How to Change Things When Change Is Hard
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p. 19 “To change behavior, you’ve got to direct the Rider, motivate the Elephant, and shape the Path. If you can do all three things at once, dramatic change can happen even if you don’t have lots of power or resources behind you.”
p.47 A particular strain of this "bad is stronger than good" bias is critical when it comes to tackling change. Let's call it a problem focus. To see it, consider the situation: Your child comes home one day with her report card. She got one A, four B's, and one F. Where will you spend your time as a parent?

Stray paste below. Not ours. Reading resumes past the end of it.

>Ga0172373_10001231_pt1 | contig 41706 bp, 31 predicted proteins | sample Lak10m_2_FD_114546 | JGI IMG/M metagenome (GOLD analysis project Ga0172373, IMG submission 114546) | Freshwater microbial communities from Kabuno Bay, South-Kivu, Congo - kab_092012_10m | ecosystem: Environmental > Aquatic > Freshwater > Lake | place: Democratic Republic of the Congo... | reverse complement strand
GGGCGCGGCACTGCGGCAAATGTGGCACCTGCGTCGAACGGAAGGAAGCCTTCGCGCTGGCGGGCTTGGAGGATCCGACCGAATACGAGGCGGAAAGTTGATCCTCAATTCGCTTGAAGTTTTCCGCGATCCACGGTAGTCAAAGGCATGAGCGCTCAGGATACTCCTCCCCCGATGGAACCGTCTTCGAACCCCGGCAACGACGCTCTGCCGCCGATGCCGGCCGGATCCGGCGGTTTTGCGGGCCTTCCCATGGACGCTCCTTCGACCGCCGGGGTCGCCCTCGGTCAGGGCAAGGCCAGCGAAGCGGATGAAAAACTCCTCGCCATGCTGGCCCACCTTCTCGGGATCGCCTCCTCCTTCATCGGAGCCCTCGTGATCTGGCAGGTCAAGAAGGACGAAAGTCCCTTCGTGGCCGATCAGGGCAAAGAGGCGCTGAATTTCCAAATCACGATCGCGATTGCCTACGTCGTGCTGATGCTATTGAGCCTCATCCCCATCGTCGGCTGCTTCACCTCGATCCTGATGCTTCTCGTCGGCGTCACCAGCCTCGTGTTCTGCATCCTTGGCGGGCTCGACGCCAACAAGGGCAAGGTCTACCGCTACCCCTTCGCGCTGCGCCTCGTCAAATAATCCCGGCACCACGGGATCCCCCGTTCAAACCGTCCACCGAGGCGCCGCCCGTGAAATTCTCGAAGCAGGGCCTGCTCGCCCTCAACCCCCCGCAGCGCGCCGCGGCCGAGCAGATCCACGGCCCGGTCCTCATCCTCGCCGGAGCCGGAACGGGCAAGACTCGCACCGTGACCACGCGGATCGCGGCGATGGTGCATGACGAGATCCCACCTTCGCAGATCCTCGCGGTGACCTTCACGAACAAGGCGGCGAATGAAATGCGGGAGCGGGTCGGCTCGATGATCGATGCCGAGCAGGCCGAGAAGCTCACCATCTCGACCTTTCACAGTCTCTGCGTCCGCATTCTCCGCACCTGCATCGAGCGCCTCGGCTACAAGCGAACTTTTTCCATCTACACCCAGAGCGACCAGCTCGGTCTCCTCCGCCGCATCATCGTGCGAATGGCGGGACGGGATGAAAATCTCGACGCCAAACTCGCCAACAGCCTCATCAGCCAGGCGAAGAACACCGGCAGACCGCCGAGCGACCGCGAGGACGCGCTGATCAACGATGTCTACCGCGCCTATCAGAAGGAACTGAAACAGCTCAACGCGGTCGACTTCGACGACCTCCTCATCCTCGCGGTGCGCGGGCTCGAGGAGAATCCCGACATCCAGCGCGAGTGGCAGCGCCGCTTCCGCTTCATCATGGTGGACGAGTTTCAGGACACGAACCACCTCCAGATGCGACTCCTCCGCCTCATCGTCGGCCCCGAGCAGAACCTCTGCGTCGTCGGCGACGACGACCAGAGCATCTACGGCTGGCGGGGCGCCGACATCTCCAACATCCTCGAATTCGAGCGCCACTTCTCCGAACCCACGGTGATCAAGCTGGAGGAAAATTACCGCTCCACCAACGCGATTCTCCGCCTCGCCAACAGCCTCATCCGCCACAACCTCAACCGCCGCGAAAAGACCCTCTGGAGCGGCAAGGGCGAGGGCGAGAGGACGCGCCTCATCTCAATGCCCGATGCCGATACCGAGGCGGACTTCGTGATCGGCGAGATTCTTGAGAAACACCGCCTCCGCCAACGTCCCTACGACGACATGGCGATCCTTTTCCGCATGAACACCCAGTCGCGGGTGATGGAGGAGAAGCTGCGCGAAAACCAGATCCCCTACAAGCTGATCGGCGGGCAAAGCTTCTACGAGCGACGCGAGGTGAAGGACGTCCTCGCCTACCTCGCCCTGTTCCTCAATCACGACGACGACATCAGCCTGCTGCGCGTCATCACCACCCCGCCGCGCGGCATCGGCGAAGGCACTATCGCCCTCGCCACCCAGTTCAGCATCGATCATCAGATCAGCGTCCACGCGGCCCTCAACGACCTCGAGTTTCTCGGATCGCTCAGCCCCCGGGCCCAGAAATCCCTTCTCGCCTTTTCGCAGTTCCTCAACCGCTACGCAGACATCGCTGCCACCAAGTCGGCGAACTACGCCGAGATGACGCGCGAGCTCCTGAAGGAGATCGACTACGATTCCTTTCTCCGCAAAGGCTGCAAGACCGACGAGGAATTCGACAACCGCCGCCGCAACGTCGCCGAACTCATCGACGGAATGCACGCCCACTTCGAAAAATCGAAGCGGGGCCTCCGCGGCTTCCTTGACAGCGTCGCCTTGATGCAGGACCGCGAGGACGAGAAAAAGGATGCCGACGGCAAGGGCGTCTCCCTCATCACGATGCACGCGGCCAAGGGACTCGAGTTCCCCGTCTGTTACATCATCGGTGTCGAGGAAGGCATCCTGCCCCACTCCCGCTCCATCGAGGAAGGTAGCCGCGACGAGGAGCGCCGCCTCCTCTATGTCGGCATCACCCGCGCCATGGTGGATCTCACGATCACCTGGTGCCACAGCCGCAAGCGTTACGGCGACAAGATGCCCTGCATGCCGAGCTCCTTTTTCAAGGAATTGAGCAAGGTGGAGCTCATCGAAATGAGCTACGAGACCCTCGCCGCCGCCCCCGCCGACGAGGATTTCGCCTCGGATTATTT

This hypothetical comes from author Marcus Buckingham, who says that nearly all parents will tend to fixate on the F. It's easy to empathize with them: Something seems broken - we should fix it. Let's get her a tutor. Or maybe she should be punished - she's grounded until that grade recovers. It is the rare parent who would say, instead, "Honey, you made an 'A' in this one class. You must really have a strength in this subject. How can we build on that?" (Buckingham has a fine series of books on making the most of your strengths rather than obsessing about your weaknesses.)
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